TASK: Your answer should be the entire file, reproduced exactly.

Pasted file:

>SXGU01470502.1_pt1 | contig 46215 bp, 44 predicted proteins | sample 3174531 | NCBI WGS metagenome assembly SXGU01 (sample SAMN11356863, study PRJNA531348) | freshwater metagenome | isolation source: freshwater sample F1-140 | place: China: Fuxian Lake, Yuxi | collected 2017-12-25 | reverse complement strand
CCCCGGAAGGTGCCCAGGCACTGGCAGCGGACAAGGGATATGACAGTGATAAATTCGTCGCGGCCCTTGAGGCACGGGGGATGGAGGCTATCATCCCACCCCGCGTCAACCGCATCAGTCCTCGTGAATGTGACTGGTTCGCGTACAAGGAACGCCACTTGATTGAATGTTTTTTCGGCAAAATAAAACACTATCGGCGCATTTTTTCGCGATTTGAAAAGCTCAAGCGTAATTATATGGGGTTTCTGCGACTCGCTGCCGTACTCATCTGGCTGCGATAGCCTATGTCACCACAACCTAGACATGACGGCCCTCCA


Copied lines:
>SXGU01470502.1_pt1 | contig 46215 bp, 44 predicted proteins | sample 3174531 | NCBI WGS metagenome assembly SXGU01 (sample SAMN11356863, study PRJNA531348) | freshwater metagenome | isolation source: freshwater sample F1-140 | place: China: Fuxian Lake, Yuxi | collected 2017-12-25 | reverse complement strand
CCCCGGAAGGTGCCCAGGCACTGGCAGCGGACAAGGGATATGACAGTGATAAATTCGTCGCGGCCCTTGAGGCACGGGGGATGGAGGCTATCATCCCACCCCGCGTCAACCGCATCAGTCCTCGTGAATGTGACTGGTTCGCGTACAAGGAACGCCACTTGATTGAATGTTTTTTCGGCAAAATAAAACACTATCGGCGCATTTTTTCGCGATTTGAAAAGCTCAAGCGTAATTATATGGGGTTTCTGCGACTCGCTGCCGTACTCATCTGGCTGCGATAGCCTATGTCACCACAACCTAGACATGACGGCCCTCCA